Known thus far, male hummingbirds do not take part in nesting. The nest itself is almost always in a cup-shaped form and it rests on a branch of a tree or shrub. According to various species, the nest ranges in size from smaller than half a walnut shell to several centimeters in diameter. Spider silk and lichen is often used to construct the nest and bind it together. The silk is unique, in that it can expand to accommodate babies. Commonly, two white eggs are laid, which incubate between 14 to 23 days. The mother feeds her nestlings on small arthropods and nectar as she inserts her bill into the babies’ mouth and regurgitates the nutrients into its crop. The nestlings stay there for 18-22 days, then leave to forage on their own. However, the mom may continue to feed the babies for another 25 days.

Hummingbirds may be esthetically pleasing, but they have an extraordinary purpose beyond that. These birdies ingest so much sugar that their blood sugar levels remain high enough to kill or seriously hurt a human. The majority of the sugar goes straight to their muscles to fuel the constant buzz of their wings and rapid heartbeat. Other sugars end up in their liver where supercharged enzymes process them into fat that enables the bird’s migration. Biologists say there is no biological downside to this massive sugar binge, along with rapid weight gain and loss. Human conditions such as kidney failure, blindness, and stroke appear to be absent.

Because of these findings, hummingbirds have aided in the study of human obesity and diabetes. Research has concluded that what makes the hummingbird’s metabolism so extraordinary could help in discovery of what goes wrong in human metabolic disease and even novel ways to fight it. Understanding that the likely mechanism behind this bird’s remarkable metabolism is related to liver and muscle focuses on proteins, called enzymes. These enzymes seem to be accelerated in the hummingbird and able to break down sugars and fats with an efficiency dwarfing that of most other vertebrates.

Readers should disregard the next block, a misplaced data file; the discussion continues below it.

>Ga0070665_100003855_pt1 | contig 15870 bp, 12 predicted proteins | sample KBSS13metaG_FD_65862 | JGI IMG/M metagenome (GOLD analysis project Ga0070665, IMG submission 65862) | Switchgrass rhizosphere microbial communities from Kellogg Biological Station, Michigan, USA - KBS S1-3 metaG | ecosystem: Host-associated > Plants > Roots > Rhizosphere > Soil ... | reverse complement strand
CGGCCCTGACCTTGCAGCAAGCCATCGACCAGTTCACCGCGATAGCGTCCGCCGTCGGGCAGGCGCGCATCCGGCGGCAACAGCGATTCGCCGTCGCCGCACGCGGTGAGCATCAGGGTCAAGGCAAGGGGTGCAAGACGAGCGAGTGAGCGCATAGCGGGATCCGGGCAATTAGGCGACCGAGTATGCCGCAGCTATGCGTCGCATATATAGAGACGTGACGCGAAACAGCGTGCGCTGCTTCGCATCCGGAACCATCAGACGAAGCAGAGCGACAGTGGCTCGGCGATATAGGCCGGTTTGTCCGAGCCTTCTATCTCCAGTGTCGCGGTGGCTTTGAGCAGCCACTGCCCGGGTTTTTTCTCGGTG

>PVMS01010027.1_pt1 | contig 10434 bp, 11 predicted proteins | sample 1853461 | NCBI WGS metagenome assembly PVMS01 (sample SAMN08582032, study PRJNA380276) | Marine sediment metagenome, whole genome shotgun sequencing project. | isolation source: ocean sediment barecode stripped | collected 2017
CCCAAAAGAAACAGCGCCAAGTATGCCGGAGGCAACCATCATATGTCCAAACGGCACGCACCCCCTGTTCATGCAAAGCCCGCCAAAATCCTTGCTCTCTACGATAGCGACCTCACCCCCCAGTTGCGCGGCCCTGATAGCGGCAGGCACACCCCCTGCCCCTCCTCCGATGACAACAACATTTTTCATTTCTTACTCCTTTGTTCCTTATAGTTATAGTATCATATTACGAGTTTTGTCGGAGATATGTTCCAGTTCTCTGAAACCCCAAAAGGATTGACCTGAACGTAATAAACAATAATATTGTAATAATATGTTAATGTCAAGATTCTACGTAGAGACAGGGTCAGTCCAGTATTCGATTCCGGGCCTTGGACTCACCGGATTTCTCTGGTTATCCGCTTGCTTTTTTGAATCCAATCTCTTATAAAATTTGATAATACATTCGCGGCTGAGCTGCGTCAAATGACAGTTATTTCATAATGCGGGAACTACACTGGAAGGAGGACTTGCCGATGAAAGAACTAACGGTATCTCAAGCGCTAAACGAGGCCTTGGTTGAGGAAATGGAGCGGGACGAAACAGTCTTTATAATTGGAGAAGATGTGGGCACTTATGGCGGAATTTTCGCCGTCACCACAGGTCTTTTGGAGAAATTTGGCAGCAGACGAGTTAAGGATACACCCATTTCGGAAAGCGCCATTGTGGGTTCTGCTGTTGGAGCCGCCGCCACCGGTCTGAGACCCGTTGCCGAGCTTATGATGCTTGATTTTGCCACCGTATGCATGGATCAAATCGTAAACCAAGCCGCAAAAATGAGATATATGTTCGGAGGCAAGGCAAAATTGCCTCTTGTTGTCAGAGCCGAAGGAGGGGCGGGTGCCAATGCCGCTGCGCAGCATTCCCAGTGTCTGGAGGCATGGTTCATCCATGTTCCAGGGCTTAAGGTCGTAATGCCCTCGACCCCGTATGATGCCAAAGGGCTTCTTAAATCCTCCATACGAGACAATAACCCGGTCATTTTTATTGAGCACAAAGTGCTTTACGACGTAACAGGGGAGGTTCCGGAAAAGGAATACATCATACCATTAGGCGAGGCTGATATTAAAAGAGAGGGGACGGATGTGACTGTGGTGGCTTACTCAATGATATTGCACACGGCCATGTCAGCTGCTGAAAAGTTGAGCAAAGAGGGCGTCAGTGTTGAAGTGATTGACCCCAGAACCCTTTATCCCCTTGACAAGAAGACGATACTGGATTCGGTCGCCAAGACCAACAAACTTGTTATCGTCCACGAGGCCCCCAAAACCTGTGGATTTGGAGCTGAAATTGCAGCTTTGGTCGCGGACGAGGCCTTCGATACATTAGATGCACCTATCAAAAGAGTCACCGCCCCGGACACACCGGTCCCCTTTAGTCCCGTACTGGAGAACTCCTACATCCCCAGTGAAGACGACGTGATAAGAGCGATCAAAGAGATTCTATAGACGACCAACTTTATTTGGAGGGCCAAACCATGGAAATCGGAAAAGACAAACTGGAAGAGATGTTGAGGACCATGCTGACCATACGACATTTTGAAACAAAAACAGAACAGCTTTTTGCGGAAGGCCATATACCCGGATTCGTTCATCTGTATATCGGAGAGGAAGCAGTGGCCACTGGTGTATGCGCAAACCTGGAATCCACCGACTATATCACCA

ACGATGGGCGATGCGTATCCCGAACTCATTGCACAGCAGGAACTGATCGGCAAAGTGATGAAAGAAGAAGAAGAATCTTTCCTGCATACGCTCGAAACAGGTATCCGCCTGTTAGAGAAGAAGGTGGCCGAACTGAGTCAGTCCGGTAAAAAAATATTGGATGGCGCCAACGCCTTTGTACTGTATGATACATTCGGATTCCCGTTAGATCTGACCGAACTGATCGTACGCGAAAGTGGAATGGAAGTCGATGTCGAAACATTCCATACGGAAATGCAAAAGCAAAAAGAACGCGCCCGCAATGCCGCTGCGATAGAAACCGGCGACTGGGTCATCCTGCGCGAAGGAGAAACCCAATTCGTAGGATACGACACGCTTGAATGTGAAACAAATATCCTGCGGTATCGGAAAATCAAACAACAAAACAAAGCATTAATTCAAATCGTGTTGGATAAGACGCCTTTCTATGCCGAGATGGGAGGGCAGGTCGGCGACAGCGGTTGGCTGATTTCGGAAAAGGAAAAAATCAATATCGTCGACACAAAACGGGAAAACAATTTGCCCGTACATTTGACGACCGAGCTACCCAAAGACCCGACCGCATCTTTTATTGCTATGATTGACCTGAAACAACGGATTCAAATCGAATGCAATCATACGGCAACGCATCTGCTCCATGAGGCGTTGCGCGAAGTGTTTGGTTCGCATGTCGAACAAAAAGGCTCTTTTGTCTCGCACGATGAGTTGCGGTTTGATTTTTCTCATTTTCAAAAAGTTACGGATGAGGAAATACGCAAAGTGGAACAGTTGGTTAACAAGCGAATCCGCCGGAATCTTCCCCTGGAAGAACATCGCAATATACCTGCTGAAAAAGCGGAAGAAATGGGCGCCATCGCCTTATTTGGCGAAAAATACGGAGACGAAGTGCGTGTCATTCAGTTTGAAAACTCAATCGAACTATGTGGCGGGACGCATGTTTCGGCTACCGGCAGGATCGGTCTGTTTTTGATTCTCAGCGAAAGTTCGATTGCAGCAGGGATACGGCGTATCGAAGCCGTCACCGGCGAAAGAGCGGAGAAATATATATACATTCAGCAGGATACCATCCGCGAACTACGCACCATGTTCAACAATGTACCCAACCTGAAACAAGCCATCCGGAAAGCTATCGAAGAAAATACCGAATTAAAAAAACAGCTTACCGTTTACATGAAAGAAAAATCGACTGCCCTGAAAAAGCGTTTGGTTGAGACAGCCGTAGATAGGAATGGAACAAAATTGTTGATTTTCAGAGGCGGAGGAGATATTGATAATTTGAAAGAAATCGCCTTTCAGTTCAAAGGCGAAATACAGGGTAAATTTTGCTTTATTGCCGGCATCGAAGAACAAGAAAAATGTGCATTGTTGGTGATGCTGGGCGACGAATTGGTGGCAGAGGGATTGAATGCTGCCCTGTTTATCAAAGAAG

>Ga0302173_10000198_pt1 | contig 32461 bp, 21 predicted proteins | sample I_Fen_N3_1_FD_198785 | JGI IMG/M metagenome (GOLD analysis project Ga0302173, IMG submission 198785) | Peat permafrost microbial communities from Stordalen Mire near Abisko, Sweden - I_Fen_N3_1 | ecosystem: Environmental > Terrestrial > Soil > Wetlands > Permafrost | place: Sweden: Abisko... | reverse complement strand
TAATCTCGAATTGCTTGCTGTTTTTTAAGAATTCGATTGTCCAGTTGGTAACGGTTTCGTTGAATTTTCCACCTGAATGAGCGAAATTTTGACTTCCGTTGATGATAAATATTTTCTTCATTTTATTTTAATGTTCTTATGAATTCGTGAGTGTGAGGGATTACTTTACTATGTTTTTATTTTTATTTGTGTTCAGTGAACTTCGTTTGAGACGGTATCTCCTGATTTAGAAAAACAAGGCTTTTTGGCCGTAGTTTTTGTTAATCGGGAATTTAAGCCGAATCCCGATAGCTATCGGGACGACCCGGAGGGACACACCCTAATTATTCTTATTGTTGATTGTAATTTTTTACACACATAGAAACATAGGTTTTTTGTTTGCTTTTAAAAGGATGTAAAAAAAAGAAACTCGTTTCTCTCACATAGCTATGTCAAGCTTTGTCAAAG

Creating synthetic versions of the enzymes from the genetic code, researchers can determine how the bird’s enzymes are structurally and biochemically different from other animals. Studies compare those birds who have just eaten and those who are fasting. Doing so could solve the question of which proteins are used for food and which are reserved to burn through fat stores. Therefore, it is believed that even though humans have different enzymes, an understanding of metabolism in these animals might help to understand metabolism in general and perhaps shed new light on human disease.

So, there you have it. The next time you see or feed a hummingbird, think of these facts. These tiny animals are so very valuable and we who live here in the mountains are fortunate to see them on a daily basis. Take care and I’ll come up with something interesting for next month. After all, up here where we live is precious, especially with the plethora of animals available to entertain and delight us.